extravagant, insufficient and partisan management of the State institutions. DEMOCRATIC.

June 23, 1896.-The financial plank declared: “We favor the soundest and safest money known to men, and, as experience has shown that this consists of both gold and silver, with equal rights of coinage and full legal—tender power, we demand the repeal of that Republican and plutocratic legislation which demonetized

silver and reduced it to the basis of token money, destroying by one-half the stock of real money, and by doubbling the work to be done by gold doubled its purchasing power, so that the farmers and producers had to give twice as much work to get a dollar as they formerly had, and found it hard to meet the debts, interest. taxes and fixed charges, which were not lowered. In this way the market for those things which the mechanic and laborer made was destroyed and the factories had to shut down. . . . We believe that the benefits of the independence which we gained a hundred years ago— the war for which was inititated upon a matter of tribute—should not be lost by vielding vassalage to a monetary system preferred by other Governments. . . . We demand the immediate restoration of the free and unlimited coinage of both gold and silver as standard money at the ratio of 16 ounces of silver to 1 of gold of equal fineness, with full legal—tender power to each metal. without waiting for or depending on any other nation on earth. We are also opposed to the contraction of the currency by the retirement of any part of the present outstanding Treasury notes." The platform also declared for a tariff for revenue only, demanded “the abolition of Government injunction.” denounced “the arbitrary interference on the part of the Federal Government in local affairs by ignoring lawful authorities,” and favored a Constitutional amendment authorizing an income tax.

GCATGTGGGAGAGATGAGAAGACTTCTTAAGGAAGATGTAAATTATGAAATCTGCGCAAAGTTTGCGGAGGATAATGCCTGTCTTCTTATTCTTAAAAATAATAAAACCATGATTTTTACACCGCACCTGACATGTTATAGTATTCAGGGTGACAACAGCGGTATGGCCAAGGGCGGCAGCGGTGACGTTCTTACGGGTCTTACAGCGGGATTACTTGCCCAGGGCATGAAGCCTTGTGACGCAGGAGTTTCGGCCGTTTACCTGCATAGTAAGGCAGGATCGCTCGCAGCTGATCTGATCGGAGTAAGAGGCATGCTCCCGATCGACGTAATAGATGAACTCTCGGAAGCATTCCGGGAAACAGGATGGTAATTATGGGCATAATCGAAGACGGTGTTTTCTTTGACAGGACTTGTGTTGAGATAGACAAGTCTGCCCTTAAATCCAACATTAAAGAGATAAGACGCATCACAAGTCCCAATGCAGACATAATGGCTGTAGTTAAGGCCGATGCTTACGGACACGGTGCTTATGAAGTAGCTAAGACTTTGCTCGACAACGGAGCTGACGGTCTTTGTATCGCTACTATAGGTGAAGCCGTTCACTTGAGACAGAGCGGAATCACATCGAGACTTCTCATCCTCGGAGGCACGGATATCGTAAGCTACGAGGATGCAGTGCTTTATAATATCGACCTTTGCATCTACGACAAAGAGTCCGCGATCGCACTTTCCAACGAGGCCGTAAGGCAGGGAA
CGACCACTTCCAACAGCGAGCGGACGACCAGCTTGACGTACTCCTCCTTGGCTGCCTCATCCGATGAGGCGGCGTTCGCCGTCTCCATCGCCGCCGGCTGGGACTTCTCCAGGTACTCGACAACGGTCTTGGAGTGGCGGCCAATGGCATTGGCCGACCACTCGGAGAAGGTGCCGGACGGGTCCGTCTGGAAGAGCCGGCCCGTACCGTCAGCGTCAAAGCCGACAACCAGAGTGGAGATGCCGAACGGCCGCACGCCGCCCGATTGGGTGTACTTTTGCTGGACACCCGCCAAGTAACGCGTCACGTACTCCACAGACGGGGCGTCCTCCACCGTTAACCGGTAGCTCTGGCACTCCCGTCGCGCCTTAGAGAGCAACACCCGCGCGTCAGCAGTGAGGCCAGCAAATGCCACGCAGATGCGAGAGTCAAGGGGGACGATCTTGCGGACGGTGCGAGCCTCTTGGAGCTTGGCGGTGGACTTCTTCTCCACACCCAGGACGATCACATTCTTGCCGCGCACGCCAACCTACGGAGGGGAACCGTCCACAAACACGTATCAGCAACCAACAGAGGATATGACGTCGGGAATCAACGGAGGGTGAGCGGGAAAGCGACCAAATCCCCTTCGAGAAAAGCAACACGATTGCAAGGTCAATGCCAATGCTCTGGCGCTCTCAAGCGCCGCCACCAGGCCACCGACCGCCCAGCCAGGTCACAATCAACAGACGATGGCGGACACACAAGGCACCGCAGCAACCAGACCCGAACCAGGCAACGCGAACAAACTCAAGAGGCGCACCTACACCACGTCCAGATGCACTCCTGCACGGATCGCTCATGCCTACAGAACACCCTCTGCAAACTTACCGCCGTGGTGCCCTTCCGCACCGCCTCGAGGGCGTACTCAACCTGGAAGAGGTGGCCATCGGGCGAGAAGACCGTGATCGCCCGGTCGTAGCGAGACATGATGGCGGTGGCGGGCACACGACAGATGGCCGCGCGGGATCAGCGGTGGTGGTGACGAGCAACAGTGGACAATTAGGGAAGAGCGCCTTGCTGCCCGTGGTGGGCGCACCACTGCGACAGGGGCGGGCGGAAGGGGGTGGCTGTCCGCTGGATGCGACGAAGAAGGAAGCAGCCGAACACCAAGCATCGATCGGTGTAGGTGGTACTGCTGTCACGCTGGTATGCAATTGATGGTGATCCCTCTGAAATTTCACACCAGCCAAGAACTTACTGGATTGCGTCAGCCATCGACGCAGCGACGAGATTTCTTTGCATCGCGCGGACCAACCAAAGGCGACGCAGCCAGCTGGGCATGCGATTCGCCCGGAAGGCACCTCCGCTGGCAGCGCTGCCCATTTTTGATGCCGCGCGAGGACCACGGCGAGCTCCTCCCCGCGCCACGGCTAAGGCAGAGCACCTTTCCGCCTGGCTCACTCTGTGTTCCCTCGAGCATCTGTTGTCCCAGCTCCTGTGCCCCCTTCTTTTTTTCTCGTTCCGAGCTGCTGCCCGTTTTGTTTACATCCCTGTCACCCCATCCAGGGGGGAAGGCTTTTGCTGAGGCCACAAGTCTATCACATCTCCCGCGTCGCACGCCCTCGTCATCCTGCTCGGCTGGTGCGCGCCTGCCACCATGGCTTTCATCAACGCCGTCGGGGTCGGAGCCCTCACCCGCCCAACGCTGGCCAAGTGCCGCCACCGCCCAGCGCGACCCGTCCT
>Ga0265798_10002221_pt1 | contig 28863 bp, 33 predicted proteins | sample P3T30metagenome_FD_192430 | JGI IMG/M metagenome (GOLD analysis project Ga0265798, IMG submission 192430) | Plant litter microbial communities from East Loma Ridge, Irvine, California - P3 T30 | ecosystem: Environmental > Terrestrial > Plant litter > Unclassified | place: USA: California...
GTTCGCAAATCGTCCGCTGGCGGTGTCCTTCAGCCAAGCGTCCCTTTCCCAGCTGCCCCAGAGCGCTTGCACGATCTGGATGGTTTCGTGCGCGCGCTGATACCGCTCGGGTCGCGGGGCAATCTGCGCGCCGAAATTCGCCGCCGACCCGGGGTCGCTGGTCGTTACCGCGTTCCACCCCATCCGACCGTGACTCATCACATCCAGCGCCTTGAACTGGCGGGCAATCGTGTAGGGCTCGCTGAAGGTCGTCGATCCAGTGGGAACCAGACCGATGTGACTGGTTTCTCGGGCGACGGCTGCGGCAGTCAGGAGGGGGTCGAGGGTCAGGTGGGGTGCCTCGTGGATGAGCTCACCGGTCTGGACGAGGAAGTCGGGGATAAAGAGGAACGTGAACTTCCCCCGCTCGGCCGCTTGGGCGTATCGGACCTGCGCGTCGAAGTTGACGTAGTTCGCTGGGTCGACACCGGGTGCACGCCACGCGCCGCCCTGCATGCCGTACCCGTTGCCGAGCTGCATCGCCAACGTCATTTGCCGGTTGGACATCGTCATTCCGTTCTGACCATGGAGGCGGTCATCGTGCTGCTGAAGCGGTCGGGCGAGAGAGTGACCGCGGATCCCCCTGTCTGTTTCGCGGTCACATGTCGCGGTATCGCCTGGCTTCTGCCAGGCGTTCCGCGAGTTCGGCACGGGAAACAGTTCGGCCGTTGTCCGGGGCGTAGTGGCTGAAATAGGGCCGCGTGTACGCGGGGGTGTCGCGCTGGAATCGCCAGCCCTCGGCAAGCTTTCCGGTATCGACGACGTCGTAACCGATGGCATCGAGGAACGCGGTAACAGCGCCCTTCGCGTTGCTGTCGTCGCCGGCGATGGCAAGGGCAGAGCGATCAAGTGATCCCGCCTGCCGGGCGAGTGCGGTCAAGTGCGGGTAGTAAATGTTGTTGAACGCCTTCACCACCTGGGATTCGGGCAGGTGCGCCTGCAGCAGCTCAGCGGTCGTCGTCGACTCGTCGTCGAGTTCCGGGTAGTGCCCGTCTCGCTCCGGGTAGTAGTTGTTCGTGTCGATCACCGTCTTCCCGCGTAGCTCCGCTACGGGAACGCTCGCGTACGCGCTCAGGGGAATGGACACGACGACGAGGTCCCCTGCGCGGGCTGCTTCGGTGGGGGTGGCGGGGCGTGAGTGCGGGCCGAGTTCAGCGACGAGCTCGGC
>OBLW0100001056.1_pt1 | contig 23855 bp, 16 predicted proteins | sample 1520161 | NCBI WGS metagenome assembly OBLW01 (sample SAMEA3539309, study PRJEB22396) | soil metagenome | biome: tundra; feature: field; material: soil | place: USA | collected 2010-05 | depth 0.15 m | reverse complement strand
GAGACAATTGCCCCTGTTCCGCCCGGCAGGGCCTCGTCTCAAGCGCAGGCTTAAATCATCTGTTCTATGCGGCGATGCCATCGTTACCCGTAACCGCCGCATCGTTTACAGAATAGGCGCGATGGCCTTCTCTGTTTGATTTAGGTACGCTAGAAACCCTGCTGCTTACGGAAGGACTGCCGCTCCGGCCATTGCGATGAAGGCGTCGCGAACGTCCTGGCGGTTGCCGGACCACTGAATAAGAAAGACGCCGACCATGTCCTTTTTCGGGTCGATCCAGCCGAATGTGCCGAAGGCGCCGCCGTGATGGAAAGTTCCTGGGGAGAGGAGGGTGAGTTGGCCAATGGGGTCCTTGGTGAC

SOUND MONEY DEMOCRATs.